What we haven’t had to do is worry about who comes eleventh onwards with either constituency. Now we do. Imagine a song in the final that comes eleventh with a particular country’s jurors and eleventh with its televoters. That gives it a ranking of (11 + 11 =) 22. Under the old system, it would have got no points. Under the new system, it would finish above a song that comes first with jurors but 25th with televoters, giving a combined ranking of (1 + 25 =) 26.
In the past, if punters considered that a song like ‘Birds’ was unlikely to make the top ten in a country’s televote, they simply didn’t have to think any more about it. It didn’t matter whether it was likely to finish 11th, 20th or 25th. Now, it’s imperative for us to figure out if we’re likely to be looking at mid-table mediocrity or bottom of the pile.
I should point out that this is relatively less important in a semi of 15 rivals than a final of 25 rivals. The difference between an 11th finish and a 15th finish is obviously less stark than the difference between an 11th finish and a 25th finish. That’s another reason to be hopeful of Anouk’s qualification chances.
We have to ask ourselves, how would this rule change have played out in previous years? There are recent examples of songs that were jury bait in the same way that Anouk’s promises to be: Patricia Kaas for France in 2009 springs to mind. Plenty of jurors clearly put her in their top five. Ordinary viewers largely failed to put her in each televote top ten. The question we cannot answer but would like to know is: to what extent were televoters ignoring it?
If this example – well performed, but not ideal for a Saturday-night Eurovision audience – was finishing just below the top ten in general televotes, then combining that with a high jury ranking would see it pick up plenty of points under the new system. But if it was regularly down in the televote bottom five, it would score badly with the rule change.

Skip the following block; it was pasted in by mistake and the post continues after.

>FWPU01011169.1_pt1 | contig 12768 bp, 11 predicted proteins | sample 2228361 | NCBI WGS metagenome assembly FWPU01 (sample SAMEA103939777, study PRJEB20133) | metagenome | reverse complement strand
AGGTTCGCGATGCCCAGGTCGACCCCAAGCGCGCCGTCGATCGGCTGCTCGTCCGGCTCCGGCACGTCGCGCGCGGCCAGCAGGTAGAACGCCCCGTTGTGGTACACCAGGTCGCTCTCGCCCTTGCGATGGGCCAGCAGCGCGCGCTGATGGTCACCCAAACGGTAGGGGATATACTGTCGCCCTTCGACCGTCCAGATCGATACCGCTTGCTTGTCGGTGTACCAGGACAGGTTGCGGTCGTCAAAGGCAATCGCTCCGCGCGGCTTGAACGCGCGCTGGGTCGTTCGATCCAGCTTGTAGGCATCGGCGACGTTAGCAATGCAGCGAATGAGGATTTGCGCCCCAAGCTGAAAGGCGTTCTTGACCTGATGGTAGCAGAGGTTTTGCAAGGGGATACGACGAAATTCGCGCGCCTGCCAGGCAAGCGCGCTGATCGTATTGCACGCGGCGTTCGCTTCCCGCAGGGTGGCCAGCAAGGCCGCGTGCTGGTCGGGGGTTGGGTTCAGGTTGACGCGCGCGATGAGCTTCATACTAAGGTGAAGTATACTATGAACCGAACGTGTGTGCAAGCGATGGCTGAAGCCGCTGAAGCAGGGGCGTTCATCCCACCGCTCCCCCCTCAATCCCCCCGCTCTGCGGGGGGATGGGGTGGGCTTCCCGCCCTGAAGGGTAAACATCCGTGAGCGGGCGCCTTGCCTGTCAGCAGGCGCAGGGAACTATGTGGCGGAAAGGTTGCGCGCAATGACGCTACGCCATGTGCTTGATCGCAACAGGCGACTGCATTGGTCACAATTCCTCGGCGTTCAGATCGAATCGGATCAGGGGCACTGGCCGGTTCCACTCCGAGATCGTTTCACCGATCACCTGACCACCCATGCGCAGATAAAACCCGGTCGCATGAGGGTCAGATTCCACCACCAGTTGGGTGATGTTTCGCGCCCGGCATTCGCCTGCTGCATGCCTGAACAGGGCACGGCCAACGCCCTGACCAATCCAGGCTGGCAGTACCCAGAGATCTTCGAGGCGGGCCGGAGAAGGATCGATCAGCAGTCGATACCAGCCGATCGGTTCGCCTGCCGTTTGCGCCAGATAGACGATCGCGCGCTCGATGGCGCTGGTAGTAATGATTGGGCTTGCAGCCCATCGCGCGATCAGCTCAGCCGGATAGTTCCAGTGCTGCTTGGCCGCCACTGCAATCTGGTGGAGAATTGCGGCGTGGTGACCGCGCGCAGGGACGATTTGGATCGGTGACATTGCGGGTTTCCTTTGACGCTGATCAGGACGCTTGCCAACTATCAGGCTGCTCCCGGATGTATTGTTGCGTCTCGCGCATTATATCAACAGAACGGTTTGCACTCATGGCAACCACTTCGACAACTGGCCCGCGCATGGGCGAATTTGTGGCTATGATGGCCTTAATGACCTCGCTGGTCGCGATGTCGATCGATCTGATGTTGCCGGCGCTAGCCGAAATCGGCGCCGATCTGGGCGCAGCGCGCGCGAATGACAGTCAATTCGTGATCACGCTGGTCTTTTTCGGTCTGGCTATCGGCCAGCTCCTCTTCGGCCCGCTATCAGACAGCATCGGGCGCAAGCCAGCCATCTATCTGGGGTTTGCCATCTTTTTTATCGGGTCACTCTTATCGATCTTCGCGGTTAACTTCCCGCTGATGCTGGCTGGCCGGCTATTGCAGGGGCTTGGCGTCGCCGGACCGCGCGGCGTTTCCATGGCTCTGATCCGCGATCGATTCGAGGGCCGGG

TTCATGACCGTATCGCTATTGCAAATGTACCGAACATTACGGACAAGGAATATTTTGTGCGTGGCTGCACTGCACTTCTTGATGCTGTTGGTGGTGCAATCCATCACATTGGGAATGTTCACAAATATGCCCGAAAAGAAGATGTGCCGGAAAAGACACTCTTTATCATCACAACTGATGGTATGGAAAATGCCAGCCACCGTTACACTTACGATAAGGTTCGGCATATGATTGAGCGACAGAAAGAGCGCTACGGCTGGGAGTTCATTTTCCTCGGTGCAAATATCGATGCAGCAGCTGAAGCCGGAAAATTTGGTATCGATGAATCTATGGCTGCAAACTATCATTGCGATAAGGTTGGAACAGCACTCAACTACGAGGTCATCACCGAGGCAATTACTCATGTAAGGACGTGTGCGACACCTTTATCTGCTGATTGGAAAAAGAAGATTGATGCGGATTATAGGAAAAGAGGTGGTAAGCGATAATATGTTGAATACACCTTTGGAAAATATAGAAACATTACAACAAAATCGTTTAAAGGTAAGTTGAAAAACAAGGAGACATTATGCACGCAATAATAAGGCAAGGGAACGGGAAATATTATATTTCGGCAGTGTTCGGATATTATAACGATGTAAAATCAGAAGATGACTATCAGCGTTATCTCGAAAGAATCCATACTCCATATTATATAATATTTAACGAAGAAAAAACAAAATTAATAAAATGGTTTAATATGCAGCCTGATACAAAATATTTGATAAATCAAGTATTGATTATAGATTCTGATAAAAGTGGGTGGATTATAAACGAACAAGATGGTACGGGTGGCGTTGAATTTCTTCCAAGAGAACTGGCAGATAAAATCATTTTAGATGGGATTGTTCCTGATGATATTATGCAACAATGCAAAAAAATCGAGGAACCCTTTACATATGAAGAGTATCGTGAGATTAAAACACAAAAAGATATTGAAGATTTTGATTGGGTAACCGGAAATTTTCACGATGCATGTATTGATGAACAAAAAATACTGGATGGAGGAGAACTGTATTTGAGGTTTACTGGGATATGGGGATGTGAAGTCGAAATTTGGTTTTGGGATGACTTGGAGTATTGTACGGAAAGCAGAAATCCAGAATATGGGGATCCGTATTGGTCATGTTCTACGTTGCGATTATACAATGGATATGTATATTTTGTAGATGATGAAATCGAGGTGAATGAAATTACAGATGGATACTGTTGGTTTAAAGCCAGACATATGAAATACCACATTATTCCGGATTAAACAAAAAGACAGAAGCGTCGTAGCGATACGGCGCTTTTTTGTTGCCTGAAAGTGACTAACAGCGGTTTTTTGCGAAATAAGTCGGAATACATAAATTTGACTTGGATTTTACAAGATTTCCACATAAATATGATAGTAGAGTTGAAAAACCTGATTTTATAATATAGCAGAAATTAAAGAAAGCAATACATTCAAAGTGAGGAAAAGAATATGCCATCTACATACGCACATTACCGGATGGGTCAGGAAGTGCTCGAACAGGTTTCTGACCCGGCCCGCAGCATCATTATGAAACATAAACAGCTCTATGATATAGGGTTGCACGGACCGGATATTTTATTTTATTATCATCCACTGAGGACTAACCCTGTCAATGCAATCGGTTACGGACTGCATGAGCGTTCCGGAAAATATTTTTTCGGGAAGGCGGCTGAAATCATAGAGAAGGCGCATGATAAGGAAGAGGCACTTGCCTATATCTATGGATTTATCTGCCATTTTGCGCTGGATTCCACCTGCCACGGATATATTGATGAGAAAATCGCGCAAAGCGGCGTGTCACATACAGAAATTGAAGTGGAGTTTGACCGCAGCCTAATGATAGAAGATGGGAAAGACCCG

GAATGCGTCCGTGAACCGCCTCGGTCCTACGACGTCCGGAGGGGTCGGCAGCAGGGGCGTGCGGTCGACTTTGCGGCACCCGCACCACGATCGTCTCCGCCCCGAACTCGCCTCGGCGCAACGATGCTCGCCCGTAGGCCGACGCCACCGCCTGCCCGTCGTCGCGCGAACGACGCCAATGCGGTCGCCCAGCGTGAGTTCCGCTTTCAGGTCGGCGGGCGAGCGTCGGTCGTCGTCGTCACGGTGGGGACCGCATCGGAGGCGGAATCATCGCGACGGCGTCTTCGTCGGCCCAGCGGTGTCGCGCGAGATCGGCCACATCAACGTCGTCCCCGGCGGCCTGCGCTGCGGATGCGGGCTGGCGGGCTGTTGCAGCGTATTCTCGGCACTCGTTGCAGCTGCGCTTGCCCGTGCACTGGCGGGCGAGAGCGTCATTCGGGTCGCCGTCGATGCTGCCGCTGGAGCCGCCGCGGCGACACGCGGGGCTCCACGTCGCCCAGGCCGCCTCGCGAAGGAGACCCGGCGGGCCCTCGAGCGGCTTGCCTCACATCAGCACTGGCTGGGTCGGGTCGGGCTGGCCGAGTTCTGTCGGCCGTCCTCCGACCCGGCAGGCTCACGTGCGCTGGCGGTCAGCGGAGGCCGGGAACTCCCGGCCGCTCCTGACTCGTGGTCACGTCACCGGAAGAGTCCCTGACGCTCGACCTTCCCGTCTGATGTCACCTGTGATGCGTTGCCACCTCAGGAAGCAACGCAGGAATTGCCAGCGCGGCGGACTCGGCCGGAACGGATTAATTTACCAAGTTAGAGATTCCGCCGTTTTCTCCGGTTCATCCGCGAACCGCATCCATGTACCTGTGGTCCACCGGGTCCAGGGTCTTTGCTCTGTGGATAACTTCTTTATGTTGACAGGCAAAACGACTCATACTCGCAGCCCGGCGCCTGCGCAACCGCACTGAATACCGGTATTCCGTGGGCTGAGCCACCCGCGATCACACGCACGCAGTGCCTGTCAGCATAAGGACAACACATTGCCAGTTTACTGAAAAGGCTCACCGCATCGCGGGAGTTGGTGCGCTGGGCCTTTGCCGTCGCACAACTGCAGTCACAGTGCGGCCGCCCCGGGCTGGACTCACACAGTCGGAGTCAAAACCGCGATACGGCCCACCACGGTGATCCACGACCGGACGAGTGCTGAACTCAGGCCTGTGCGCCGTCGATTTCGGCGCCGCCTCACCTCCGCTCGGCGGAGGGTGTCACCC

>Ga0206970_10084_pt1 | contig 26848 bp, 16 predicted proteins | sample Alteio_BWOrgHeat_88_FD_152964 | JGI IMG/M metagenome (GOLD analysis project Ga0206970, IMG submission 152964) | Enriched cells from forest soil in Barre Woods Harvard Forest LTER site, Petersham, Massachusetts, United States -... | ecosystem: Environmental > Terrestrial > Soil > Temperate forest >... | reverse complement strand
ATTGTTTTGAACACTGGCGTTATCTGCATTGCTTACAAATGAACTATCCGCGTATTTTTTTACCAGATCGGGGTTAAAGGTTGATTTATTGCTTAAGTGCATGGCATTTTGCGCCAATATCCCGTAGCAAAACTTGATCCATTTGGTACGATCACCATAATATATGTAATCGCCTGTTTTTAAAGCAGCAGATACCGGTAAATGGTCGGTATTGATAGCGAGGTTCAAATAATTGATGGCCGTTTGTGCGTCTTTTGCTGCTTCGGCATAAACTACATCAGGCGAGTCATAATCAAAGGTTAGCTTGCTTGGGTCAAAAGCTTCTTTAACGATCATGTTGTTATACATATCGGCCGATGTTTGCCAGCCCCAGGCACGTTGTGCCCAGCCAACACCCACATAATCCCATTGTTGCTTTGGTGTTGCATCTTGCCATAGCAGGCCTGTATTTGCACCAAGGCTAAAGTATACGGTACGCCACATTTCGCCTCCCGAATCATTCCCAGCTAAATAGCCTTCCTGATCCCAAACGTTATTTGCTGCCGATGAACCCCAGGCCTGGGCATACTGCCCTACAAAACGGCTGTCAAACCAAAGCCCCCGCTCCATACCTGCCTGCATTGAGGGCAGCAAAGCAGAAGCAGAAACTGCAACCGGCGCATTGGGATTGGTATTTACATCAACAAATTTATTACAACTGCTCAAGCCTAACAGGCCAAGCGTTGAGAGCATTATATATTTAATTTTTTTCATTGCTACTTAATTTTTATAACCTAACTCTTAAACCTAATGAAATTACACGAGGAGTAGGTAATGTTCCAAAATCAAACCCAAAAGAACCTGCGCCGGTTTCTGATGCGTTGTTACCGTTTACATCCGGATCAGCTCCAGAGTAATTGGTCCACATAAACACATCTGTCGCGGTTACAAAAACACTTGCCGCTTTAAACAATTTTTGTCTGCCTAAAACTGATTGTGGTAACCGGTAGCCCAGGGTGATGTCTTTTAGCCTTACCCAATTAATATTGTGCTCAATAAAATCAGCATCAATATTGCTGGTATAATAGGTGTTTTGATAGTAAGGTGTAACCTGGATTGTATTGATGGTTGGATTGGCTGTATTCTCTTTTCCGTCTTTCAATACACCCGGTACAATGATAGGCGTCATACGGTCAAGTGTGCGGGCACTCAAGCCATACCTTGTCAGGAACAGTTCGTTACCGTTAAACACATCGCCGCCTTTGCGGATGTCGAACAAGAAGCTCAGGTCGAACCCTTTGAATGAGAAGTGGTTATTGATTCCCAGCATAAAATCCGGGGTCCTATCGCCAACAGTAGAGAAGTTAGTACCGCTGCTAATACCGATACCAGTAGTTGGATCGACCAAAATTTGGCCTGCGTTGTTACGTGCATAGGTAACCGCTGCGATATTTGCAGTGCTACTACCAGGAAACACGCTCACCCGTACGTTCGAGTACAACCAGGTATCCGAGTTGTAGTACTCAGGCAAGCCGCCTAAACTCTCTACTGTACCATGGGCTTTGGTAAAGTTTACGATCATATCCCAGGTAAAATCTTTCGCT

My own guess at answering the new and vexed question of 11th-to-last in the televote is that blandness is the kiss of death – you’ve got more chance of getting a smattering of votes if you’re attention-grabbingly awful than if you’re completely forgettable. Belgium’s derisory televote score in last year’s semi is an illustration. It was a nice enough song with a nice enough performance, on which basis I incorrectly thought it would qualify. But in hindsight, televoters clearly found the whole package as bland as Iris’s white dress.
What makes this new system such a conundrum for punters is that the exact reverse applies when it comes to juries – it seems likely that the attention-grabbingly awful songs are going to be marked right down at the bottom of jurors’ scoresheets, while the bland and forgettable songs are going to fill the middle of the jurors’ table.
Back to ‘Birds’, and how low it finishes in national televotes may come down to where it lies on a spectrum of blandness against its rivals. And it has to be said there’s a lot of beige in this year’s contest. In order to distinguish oneself in these circumstances, much will depend on presentation and the stage presence of the artist in question. The rehearsal period will obviously tell us more about this, though staging has not been a strong point for the Netherlands in the past.
A kind draw in the final would also help a great deal. Patricia Kaas was not lucky in this respect. There is an argument that if Anouk is in the final, she could be very well treated by the Swedish producers who decide the running order. She’s a big name in her country, which just so happens to be one of the bigger contributors to the EBU. The Netherlands has been staunchly loyal to the contest despite a run of bad results. If politics enter it at all, even sub-consciously, that could mean a last-ballad-in-the-final penultimate slot.
In the circumstances, whilst I think ‘Birds’ is far too short in the win market, I’m not looking to lay it in the top ten market despite being sceptical of its televote appeal.
What do you think of ‘Birds’ and its chances in Malmo, and how is the rule change affecting your strategy now that you’ve had a few days to digest it? Do let us know below.